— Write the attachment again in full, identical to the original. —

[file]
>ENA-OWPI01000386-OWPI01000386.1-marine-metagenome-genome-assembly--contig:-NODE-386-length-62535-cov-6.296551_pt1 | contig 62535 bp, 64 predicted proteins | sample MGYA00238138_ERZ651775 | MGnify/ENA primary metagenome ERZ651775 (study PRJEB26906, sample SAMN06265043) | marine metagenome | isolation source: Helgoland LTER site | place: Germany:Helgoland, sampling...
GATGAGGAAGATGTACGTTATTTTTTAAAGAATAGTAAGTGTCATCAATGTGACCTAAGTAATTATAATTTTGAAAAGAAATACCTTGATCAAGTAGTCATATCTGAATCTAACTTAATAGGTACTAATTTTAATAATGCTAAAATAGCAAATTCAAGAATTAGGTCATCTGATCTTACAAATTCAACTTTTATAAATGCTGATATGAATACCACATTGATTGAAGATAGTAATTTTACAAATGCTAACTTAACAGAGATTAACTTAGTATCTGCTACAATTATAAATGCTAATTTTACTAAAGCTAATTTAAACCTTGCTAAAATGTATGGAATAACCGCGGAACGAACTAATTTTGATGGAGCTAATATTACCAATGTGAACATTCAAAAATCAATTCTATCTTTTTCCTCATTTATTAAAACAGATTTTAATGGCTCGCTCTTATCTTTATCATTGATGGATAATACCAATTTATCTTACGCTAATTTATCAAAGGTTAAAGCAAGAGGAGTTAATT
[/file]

>ENA-OWPI01000386-OWPI01000386.1-marine-metagenome-genome-assembly--contig:-NODE-386-length-62535-cov-6.296551_pt1 | contig 62535 bp, 64 predicted proteins | sample MGYA00238138_ERZ651775 | MGnify/ENA primary metagenome ERZ651775 (study PRJEB26906, sample SAMN06265043) | marine metagenome | isolation source: Helgoland LTER site | place: Germany:Helgoland, sampling...
GATGAGGAAGATGTACGTTATTTTTTAAAGAATAGTAAGTGTCATCAATGTGACCTAAGTAATTATAATTTTGAAAAGAAATACCTTGATCAAGTAGTCATATCTGAATCTAACTTAATAGGTACTAATTTTAATAATGCTAAAATAGCAAATTCAAGAATTAGGTCATCTGATCTTACAAATTCAACTTTTATAAATGCTGATATGAATACCACATTGATTGAAGATAGTAATTTTACAAATGCTAACTTAACAGAGATTAACTTAGTATCTGCTACAATTATAAATGCTAATTTTACTAAAGCTAATTTAAACCTTGCTAAAATGTATGGAATAACCGCGGAACGAACTAATTTTGATGGAGCTAATATTACCAATGTGAACATTCAAAAATCAATTCTATCTTTTTCCTCATTTATTAAAACAGATTTTAATGGCTCGCTCTTATCTTTATCATTGATGGATAATACCAATTTATCTTACGCTAATTTATCAAAGGTTAAAGCAAGAGGAGTTAATT